Inspired by a recent conversation with somebody, this article addresses an issue many don’t like to admit or discuss.
The majority of step parents don’t hate their step children, even though it may seem like it. Rather, it is the step kids’ behavior that is the issue. More than that, it is the ineffective methods of managing misbehavior in a way that discourages further misbehavior. In other words, step parents get frustrated with their step children repeatedly acting out, misbehaving, arguing, and the like. If the misbehavior continues after multiple attempts at curbing or controlling the behavior, their frustrations escalate and come across as dislike toward the kids when, in fact, it is just the misbehavior they don’t like.
Your partner came into your life and your children’s life liking them. If she didn’t like your kids, you wouldn’t have moved in with her. Instead, you would have dismissed the relationship as one that wouldn’t work. It stands to reason, then, that the current attitude evolved over time.
It’s possible that she even loved your kids in the beginning. However, love is not a requirement and shouldn’t be an expectation, but common courtesy and respect should always be expected. Read more on that subject by clicking this article, Misconception of Instant Love.
Ask yourself the following questions:
- What was your partner like in the beginning?
- Did she try to parent?
- Did she dote on your children?
- How did the children react – receptive and grateful, or resistant and resentful?
- Did their biological mother (non-custodial parent) talk bad about her to your kids?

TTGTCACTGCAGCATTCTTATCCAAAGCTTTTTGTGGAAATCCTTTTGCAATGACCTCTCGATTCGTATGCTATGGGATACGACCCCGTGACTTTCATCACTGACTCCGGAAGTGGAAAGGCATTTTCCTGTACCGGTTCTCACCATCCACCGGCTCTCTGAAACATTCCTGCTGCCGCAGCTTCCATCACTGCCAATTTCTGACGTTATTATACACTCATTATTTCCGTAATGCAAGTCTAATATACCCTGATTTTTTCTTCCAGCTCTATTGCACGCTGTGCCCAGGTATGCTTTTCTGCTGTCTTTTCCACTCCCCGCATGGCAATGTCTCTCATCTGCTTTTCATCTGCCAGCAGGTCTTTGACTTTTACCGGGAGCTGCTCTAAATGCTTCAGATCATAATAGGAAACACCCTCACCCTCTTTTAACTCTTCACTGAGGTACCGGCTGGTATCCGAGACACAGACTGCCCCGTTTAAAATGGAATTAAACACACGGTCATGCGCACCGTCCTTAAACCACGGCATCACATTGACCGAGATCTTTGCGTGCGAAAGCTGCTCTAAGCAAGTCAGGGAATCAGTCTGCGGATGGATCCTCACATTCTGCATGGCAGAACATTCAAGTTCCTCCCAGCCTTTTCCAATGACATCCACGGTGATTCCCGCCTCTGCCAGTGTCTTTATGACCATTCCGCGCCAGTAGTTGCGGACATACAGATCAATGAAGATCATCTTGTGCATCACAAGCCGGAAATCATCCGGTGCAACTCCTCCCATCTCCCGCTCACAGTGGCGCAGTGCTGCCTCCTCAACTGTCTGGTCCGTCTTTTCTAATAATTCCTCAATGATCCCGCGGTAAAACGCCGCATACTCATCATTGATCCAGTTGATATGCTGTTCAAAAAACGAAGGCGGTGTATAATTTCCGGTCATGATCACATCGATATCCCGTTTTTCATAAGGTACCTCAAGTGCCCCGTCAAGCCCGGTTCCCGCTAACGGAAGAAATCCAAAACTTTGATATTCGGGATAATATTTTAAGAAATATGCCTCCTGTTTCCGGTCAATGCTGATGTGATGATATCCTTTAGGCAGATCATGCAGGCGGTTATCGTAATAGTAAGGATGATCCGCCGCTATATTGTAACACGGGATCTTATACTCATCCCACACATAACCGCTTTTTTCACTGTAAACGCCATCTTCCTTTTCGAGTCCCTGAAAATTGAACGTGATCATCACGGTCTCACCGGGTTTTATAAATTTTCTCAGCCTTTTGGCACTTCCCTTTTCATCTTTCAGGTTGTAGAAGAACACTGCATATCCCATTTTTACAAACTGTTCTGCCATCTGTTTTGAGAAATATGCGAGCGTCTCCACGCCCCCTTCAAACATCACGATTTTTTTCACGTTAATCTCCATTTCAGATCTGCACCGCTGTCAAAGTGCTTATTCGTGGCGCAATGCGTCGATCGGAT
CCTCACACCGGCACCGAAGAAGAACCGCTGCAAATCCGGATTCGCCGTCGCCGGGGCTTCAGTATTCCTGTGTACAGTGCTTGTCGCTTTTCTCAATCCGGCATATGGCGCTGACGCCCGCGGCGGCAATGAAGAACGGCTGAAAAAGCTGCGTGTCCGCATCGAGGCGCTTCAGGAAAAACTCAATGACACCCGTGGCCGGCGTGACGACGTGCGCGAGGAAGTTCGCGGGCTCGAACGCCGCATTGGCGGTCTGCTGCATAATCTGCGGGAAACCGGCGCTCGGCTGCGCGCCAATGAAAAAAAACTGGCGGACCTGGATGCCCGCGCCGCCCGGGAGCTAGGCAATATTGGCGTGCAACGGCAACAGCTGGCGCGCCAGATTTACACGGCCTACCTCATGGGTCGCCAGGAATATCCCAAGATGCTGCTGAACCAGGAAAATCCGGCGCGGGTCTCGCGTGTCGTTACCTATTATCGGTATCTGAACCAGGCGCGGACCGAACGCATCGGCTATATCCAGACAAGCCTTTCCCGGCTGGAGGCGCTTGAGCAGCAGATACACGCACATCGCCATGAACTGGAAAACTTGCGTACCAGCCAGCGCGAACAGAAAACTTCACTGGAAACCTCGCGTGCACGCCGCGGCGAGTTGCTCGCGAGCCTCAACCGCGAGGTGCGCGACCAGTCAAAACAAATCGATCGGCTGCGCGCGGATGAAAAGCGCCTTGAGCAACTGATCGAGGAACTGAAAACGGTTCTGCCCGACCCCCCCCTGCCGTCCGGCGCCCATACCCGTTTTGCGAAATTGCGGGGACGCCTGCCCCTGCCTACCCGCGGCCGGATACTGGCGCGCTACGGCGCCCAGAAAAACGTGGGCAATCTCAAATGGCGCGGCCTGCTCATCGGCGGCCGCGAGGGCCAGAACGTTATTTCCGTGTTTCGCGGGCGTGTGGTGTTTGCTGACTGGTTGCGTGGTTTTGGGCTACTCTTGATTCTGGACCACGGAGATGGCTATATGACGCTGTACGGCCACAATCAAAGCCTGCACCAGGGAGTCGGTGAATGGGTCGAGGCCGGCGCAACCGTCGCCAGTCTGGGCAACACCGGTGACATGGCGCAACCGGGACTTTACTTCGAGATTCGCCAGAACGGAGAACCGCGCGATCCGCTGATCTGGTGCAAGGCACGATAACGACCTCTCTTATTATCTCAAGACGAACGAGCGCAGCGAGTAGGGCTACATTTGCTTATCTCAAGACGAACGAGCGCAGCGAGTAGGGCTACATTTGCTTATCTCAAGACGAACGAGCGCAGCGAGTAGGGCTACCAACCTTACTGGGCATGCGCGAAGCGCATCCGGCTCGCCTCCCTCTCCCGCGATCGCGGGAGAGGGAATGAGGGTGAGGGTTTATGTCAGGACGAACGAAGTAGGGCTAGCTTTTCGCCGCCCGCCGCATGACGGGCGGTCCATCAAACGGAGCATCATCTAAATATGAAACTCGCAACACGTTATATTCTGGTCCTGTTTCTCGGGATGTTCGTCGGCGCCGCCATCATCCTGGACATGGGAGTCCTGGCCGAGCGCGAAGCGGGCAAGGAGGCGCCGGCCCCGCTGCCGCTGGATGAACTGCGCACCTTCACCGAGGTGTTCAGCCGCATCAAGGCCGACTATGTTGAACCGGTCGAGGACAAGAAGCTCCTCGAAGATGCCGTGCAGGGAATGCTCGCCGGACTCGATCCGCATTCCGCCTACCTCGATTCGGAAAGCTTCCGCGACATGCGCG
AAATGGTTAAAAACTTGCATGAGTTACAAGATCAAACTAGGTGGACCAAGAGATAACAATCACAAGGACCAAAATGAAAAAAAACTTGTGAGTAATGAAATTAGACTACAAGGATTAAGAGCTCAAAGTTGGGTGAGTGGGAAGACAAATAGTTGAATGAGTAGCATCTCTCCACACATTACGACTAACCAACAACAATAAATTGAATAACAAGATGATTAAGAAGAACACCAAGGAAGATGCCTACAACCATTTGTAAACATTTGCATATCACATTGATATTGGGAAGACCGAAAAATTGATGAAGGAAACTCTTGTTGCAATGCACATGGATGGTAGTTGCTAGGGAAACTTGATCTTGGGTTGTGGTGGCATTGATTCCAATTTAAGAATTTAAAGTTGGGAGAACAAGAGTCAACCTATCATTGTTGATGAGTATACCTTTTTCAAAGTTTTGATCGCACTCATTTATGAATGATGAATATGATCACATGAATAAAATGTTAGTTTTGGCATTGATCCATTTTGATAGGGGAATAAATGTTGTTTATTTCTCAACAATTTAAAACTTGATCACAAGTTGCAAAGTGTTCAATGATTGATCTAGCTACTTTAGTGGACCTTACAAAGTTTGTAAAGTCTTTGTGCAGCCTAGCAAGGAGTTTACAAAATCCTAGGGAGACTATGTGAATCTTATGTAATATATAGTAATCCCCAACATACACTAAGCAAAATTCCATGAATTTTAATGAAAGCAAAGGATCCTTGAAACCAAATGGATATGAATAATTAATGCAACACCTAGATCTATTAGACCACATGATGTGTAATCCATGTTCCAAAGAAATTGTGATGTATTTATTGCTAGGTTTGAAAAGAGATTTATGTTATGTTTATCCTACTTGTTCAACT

- Did she often disagree with your parenting methods or express discontent over ineffective means of parenting?
The answers to these questions lead to the conclusion that your current situation – your partner’s behavior and attitude – is a result of common stepfamily dynamics. Here are a few basic guidelines to go by. If her behavior in the beginning was good, it denotes her intentions and feelings for your children are also good. That is emphasized if she tried to parent or doted on your them. If they misbehaved and you were unable to curb the misbehavior, it’s likely she’s frustrated, and possibly saddened or worried, about how it will affect their future (and their personality as adults). If the children didn’t appreciate her efforts, which may have been exasperated by the other biological parent’s reaction to her doting or parenting, she probably pulled back on her efforts. These reactions are common human reactions within the context of stepfamilies. The good news in being common stepfamily dynamics is that it can likely be reversed with the proper education and tools.
Keep reading and educating yourself. If you consult a professional to help, be sure he or she is knowledgeable about blended families. That makes a difference.